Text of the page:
Quietly, in the shadow of fights against better-known diseases like Ebola, AIDS and malaria, the 20-year battle against trachoma is chalking up impressive victories.
But don’t get too worried: Acanthamoeba keratitis is rare. In the U.S. there are just one to two cases per 1 million contact users annually. And the best news is that we can avoid it. “But a little bit of concern is good,” Raju says. “Contacts are great as long as we take care of them, but we have to remember it’s still plastic. We don’t need them in our eye 24/7, 365.”
Not all red eyes are due to infections. Not all eye infections respond to antibiotic eye drops.
Conjunctivitis is the most common eye infection. Most cases are viral and do not require antibiotic eye drops.
Infectious keratitis is a cause of blindness. It is an emergency that requires specialist treatment.
Eye infections are usually self-limiting, and most resolve with minimal or no treatment. Occasionally, they don’t resolve quickly, and lead to more severe problems that require some type of medication for treatment.
While contact lenses are safely used by millions of people every day, they do carry a risk of eye infection. The most common infection related to contact lens use is keratitis, an infection of the cornea (the clear, round dome covering the eye's iris and pupil).
People who wear contact lenses say they're diligent about keeping them clean. But press them for details, and it turns out that hardly anyone is doing it the right way.
New research finds certain species of bacteria to be more prominent in the eyes of contact-wearers, offering a possible explanation for why they’re prone to some kinds of infections.
Recent outbreaks of serious eye infections among contact-lens users may be tied to a reduced use of chlorine to decontaminate public water supplies in response to a federal environmental mandate, according to a team of Chicago doctors who discovered the latest eye problems.
Pronounced A·can·tha·moe·ba, acanthamoeba is a microbe that is very common in the environment, including in tap water. It has two forms: the trophozoite and the cyst. The infective form is the trophozoite, which can change into a cyst and survive a long time. These trophozoites and cysts can stick to the surface of your contact lenses and then infect your eye.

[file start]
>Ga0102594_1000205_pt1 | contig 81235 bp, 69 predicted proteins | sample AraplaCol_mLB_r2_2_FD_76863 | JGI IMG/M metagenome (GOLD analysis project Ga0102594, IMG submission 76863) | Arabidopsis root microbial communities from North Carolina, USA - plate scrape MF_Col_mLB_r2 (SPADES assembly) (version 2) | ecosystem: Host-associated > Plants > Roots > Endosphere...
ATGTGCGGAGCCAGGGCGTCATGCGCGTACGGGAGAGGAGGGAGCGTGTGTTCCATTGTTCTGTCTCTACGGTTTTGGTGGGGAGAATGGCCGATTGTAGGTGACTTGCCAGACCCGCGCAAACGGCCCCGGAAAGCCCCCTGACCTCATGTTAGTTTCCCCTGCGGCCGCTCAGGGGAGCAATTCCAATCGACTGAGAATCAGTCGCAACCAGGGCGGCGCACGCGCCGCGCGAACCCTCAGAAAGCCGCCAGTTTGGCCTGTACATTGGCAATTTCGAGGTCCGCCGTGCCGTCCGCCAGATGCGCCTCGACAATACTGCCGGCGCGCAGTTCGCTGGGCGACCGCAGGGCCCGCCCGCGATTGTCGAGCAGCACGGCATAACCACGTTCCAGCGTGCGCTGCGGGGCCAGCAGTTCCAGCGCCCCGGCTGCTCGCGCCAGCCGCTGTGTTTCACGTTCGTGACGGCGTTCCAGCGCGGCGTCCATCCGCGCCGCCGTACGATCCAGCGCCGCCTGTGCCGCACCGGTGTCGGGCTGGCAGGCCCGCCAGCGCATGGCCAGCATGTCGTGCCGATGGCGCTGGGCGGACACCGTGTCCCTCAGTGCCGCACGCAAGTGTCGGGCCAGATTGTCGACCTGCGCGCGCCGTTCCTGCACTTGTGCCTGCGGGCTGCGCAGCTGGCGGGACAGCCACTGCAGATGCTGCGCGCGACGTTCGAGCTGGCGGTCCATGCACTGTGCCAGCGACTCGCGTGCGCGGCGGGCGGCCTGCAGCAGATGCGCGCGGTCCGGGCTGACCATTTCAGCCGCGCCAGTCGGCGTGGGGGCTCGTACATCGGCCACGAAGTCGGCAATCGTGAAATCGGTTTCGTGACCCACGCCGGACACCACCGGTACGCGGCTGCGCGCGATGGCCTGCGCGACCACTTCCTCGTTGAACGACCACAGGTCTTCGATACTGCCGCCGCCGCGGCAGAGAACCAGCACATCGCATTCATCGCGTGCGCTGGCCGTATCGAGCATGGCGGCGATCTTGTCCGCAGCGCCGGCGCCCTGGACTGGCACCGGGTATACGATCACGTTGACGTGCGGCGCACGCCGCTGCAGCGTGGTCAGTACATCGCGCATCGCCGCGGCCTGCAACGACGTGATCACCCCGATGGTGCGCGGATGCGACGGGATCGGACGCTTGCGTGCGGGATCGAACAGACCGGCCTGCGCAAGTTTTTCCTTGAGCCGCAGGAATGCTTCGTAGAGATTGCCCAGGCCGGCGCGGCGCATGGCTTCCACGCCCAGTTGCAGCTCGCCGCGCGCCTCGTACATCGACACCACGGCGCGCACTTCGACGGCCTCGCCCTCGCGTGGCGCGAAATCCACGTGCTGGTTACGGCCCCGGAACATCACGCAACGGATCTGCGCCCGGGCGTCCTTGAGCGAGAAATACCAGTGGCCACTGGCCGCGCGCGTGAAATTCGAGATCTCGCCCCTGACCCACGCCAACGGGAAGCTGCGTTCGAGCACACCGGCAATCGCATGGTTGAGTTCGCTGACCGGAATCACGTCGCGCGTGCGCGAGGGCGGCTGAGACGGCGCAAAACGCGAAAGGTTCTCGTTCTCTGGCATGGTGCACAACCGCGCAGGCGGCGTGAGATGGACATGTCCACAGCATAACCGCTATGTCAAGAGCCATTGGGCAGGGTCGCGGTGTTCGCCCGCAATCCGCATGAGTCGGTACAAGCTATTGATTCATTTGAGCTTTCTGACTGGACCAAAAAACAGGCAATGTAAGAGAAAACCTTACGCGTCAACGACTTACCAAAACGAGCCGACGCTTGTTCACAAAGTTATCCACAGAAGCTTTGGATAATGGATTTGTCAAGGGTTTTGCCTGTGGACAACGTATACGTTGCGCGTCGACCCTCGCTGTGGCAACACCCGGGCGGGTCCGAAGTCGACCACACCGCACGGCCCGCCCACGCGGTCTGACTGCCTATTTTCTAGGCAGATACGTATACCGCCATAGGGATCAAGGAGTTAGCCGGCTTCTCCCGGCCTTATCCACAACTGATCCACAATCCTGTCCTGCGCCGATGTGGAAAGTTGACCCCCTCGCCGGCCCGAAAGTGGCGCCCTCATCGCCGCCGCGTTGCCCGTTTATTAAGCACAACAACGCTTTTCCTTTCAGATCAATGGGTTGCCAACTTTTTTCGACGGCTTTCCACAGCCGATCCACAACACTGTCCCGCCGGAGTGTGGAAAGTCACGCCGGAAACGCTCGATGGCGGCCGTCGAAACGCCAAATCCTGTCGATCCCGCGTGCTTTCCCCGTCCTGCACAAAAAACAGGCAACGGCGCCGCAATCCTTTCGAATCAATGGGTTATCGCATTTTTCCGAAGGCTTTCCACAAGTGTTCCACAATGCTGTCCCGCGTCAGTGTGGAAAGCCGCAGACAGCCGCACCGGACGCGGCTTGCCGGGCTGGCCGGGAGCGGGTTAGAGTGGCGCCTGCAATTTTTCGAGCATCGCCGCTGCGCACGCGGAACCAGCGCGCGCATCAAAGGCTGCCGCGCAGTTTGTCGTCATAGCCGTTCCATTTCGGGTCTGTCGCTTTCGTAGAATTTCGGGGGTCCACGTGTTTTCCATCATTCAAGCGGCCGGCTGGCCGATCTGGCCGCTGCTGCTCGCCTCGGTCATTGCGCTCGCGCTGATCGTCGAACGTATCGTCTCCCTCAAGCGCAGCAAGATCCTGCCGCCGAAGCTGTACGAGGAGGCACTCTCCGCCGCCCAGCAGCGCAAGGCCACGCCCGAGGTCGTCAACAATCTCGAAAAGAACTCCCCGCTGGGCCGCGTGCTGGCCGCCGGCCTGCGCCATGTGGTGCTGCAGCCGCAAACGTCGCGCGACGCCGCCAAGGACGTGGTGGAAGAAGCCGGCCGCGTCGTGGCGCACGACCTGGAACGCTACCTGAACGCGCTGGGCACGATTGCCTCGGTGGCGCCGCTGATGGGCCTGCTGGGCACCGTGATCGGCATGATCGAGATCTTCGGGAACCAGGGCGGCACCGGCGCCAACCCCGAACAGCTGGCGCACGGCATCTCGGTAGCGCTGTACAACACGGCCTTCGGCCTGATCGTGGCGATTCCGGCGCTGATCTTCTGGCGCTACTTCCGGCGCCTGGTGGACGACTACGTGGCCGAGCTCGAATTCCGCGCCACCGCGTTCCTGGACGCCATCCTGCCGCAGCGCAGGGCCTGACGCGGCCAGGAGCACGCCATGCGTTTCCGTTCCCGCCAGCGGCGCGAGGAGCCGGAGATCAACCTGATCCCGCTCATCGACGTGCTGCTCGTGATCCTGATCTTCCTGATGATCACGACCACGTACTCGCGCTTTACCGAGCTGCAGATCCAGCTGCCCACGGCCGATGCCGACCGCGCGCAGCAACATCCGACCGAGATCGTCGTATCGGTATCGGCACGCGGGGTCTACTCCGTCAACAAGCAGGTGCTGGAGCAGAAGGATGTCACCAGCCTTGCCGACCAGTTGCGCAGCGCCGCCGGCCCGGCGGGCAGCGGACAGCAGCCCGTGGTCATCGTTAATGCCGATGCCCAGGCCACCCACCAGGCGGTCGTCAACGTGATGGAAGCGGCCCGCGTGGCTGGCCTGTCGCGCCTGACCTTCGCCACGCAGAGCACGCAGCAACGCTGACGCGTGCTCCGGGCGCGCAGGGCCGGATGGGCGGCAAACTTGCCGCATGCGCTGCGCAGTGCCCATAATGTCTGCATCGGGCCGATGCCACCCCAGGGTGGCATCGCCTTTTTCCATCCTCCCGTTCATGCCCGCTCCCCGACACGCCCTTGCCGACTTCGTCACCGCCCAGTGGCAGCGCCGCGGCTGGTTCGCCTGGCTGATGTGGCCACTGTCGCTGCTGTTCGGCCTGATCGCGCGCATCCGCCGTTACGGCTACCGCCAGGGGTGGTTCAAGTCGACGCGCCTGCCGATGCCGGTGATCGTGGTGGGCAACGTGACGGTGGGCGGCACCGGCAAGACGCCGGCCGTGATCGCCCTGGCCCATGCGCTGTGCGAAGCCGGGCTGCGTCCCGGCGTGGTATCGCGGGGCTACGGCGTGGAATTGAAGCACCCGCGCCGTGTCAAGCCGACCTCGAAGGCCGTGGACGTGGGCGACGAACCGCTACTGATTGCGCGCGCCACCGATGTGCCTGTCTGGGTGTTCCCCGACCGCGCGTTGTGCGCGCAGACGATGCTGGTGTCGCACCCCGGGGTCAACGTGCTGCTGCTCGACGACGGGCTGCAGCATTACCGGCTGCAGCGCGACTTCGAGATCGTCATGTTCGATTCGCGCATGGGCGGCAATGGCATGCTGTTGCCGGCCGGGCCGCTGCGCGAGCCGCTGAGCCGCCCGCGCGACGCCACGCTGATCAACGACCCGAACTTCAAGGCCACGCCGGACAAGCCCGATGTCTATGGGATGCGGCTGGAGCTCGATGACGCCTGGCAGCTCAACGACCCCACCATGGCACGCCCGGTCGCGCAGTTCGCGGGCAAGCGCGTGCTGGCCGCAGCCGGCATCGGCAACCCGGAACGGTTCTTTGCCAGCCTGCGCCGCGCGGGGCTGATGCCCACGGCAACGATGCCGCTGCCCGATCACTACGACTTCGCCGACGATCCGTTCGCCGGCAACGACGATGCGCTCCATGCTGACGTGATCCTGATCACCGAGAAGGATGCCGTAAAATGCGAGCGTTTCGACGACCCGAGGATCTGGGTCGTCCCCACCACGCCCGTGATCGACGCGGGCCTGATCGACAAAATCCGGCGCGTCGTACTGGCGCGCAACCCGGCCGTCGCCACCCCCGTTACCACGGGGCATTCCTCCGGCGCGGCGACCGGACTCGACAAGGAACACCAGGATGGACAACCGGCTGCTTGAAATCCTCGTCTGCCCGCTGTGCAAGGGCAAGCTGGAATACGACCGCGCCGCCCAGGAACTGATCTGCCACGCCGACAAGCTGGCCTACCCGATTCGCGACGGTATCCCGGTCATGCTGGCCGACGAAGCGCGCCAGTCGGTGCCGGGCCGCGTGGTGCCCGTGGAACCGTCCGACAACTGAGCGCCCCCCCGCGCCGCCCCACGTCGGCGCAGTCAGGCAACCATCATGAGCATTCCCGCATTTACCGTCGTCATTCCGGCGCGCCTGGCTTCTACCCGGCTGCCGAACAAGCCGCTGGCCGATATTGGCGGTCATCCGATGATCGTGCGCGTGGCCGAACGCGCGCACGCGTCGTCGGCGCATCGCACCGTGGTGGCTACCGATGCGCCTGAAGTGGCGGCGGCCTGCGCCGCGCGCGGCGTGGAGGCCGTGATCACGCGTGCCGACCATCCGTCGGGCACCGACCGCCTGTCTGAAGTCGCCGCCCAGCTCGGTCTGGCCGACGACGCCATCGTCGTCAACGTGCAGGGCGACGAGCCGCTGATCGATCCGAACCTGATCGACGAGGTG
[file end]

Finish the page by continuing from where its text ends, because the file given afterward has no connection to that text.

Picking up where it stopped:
Priya Raja’s eyes were not cooperating.
A recent college graduate, she had struggled for months with on-and-off watery, red eyes and sensitivity to light. She found it difficult to look at a computer screen at the medical startup where she worked in Cambridge, Mass., or to focus on the words on a page.
Thinking the symptoms might be due to conjunctivitis, a bacterial infection, her primary care doctor prescribed an antibiotic eye ointment. But Raja’s symptoms didn’t improve.
You may be familiar with the idea that your gut and skin are home to a collection of microbes – fungi, bacteria and viruses – that are vital for keeping you healthy. But did you know that your eyes also host a unique menagerie of microbes?
Many common viral eye infections resolve on their own. In cases of severe viral eye infections, an antiviral eye drop may be prescribed. Some viral eye infections require careful administration of steroid eye drops to reduce related inflammation.
Many of the viruses, bacteria, parasites, and fungi that can invade the human body are also capable of attacking the surface or interior of the eye.
Symptoms of eye infections may include redness, itching, swelling, discharge, pain, or problems with vision. Treatment depends on the cause of the infection and may include compresses, eye drops, creams or antibiotics.
Does your child have signs of an eye infection, like pinkeye? Look out for the symptoms and conditions and make sure to give proper treatment.